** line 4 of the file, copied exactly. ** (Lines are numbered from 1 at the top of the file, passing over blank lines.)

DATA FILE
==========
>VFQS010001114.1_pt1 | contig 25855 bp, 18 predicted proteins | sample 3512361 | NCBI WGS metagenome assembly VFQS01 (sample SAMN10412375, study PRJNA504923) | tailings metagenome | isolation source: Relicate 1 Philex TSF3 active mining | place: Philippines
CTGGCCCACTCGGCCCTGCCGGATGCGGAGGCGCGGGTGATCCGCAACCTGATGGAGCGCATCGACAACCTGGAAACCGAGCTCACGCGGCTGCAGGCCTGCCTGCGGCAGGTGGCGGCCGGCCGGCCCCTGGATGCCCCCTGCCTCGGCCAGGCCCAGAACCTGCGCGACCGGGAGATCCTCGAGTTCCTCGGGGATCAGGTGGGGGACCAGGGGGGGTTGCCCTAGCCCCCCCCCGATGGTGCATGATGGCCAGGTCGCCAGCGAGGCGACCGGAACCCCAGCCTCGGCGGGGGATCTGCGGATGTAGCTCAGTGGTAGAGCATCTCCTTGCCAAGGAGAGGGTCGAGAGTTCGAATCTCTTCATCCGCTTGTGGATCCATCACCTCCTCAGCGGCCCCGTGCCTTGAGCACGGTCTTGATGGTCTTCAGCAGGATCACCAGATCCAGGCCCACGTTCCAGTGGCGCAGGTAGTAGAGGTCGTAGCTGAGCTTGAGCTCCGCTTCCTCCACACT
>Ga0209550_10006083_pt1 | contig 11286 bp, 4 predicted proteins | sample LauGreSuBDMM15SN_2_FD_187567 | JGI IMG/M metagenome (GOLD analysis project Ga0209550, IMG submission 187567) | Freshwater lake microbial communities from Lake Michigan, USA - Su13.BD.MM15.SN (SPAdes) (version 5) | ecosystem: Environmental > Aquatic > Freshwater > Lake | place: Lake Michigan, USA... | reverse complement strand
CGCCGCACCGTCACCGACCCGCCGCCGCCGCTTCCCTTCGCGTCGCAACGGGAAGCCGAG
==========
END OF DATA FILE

CGCCGCACCGTCACCGACCCGCCGCCGCCGCTTCCCTTCGCGTCGCAACGGGAAGCCGAG